|log (2001/09/07 to 2001/09/13)|
Thursday, September 13, 2001
Still not quite up to being, ready to be, either wise or witty. Fiddling around more with the music; nice meaning-free music.
Thanks to the folks who wrote wondering; we're all unharmed, way up north of where the bad things happened.
How do you know when it's okay to think about something else, to make silly jokes again, to laugh when it's not hiding tears? Hard to imagine ever feeling normal again, although in fact we will, soon enough to feel guilty about it.
I want to disagree with the TV pundits who said it's a different country now, and things will never be the same. If that's true, the bad guys did what they set out to do. I hope it'll stay the same country, we'll stay the same people, more cautious and resolute, knowing as we always have that evil exists and planes can be hijacked. But maybe doing more about it. I can't give blood, because I just did a few weeks ago. So helpless, so unable to help.
Thanks to Debra Hyde who mentioned in her weblog that we're okay. We're just not well connected to the net for some reason, maybe or maybe not related to problems in NYC.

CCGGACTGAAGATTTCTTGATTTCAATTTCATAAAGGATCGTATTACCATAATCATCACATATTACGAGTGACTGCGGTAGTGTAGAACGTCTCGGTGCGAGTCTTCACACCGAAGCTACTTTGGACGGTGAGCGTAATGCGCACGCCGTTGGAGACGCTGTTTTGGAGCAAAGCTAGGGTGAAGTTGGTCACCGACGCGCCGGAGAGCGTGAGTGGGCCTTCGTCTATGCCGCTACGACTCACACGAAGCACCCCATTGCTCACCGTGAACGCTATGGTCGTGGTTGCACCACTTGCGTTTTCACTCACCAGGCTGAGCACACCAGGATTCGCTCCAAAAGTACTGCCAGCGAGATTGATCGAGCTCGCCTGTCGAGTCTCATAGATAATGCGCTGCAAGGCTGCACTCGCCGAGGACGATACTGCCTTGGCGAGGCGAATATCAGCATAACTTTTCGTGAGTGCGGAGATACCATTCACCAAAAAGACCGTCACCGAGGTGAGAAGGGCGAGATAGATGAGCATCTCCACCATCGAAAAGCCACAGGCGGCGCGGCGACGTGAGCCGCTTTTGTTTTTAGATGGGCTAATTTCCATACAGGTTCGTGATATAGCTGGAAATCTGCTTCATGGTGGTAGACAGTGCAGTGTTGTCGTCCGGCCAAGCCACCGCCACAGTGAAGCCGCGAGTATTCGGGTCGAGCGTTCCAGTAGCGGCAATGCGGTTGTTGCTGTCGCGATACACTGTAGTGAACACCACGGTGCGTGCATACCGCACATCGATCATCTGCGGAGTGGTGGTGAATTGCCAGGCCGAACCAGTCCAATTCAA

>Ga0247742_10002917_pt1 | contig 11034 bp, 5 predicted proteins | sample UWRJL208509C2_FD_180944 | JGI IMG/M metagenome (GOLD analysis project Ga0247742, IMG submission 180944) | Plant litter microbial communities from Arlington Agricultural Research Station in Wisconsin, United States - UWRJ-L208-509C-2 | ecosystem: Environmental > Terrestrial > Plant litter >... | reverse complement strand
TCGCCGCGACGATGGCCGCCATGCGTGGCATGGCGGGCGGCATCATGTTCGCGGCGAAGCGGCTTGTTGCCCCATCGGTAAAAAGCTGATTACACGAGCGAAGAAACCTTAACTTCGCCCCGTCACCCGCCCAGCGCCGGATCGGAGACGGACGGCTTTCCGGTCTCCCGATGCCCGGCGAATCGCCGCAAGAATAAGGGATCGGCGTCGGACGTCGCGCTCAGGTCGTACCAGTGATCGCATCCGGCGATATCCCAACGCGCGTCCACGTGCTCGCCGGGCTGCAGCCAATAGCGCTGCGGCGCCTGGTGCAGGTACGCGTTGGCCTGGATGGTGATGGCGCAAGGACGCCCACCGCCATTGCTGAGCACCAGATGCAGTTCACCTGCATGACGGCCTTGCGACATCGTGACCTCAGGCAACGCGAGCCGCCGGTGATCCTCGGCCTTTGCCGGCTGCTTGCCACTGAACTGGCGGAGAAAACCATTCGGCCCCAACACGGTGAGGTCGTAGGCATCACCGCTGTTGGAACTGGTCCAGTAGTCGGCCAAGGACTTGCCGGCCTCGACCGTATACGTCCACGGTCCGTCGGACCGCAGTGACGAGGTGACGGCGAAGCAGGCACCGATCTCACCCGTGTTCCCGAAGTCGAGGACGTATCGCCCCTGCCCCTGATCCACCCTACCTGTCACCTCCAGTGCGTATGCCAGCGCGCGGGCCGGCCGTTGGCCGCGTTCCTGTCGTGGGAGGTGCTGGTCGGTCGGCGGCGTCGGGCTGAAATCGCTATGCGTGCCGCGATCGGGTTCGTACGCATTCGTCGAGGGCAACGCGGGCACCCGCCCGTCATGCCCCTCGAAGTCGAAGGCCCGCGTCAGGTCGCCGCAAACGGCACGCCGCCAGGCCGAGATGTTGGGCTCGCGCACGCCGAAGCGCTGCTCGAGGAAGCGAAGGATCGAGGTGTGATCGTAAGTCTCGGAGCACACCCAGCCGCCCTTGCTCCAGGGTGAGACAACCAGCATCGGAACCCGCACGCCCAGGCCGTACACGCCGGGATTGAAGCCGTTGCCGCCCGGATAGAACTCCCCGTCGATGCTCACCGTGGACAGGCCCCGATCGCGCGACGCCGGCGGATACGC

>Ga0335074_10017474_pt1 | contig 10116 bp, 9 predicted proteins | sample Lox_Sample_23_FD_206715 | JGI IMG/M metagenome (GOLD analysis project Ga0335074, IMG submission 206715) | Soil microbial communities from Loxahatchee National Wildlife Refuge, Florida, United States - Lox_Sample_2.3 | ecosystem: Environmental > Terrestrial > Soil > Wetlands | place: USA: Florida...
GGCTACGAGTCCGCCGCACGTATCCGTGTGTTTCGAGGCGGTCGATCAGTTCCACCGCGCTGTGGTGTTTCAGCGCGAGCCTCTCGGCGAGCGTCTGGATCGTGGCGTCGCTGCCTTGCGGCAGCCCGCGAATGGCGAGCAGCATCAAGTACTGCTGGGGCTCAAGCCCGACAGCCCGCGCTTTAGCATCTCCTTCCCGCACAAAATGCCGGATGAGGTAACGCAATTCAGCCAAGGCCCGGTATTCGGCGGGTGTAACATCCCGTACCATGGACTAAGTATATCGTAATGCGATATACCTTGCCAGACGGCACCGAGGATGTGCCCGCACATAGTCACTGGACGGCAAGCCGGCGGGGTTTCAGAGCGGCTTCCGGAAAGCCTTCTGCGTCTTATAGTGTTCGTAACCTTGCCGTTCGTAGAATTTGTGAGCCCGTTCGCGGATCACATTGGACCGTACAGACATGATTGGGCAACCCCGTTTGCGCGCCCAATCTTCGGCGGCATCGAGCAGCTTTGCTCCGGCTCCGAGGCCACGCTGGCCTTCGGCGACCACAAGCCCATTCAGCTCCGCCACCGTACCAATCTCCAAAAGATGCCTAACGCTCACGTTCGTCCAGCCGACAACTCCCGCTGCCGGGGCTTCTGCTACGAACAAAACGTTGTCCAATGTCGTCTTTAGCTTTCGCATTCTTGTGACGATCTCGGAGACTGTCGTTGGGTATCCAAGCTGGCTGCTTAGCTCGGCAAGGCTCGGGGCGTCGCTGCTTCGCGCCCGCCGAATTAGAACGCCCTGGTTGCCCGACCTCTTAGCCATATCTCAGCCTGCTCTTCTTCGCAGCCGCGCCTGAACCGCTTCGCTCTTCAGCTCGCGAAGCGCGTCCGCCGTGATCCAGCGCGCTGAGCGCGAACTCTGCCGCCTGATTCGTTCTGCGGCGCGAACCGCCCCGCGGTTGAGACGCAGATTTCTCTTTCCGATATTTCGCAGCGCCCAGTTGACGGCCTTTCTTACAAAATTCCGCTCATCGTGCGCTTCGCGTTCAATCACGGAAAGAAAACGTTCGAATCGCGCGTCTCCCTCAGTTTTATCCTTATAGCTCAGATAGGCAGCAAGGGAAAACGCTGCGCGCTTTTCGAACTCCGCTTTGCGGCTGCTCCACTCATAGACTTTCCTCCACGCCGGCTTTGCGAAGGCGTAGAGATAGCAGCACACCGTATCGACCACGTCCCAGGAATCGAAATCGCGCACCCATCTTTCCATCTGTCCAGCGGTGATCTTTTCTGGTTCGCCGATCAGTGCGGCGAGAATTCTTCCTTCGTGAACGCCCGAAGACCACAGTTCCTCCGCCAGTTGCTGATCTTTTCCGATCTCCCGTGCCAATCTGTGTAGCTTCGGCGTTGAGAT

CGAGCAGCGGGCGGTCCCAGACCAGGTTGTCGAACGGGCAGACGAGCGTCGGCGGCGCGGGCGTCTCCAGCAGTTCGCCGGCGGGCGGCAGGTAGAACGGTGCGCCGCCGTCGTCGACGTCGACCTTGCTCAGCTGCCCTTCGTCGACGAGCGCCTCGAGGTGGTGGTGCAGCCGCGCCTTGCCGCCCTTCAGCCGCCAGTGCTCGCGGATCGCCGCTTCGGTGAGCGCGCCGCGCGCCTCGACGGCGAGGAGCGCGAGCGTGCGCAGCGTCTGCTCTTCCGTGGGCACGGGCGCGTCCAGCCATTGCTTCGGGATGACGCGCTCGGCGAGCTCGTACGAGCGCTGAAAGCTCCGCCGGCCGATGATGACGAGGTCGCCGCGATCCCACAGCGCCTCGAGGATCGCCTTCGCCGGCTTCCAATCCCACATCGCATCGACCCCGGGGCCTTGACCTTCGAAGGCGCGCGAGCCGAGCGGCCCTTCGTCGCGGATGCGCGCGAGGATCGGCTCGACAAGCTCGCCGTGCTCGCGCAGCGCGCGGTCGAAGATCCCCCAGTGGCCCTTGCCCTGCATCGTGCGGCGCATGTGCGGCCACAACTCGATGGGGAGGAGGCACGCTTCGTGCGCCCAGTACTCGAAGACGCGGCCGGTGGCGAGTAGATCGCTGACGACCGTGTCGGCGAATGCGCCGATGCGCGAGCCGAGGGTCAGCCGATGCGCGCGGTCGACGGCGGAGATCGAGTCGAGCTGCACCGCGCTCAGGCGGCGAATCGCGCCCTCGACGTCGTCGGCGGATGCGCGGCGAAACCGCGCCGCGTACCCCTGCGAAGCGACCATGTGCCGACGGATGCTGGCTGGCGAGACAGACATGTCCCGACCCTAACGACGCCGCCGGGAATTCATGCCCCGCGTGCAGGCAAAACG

At least the fourth article on the local stripper scandal, in the Sunday paper, was below the fold on the front page. This one is about how sex and booze are just two signs of the spreading influence of evil and decadence over our once-pure suburbs, and how children must be vigilantly protected against everything at all times.
Malcolm Jones, panning a Garrison Keillor novel in the 2001/08/26 New York Times Book Review:
Reading a book is something altogether different. Reading a book means turning off the television, ignoring the puppy that wants to play and saying to hell with the dishes. This puts a big burden of proof on a book. Show me, you say, prove that you are worth my valuable time.
Definitely to hell with the dishes.
We took our six hundred bucks of tax cut and divvied it up in little bits. In the "discretionary spending" bit, each adult got $50 to do whatever they wanted with, and each kid got $25 (kids are smaller). The little daughter is still rubbing her hands together and figuratively cackling over hers; the little boy immediately went out and bought "The Legend of Zelda: Oracle of Grapefruit" or whatever it is for his GameThing. M bought part of a coat. I bought part of a bunch of books and stuff (surprise, surprise):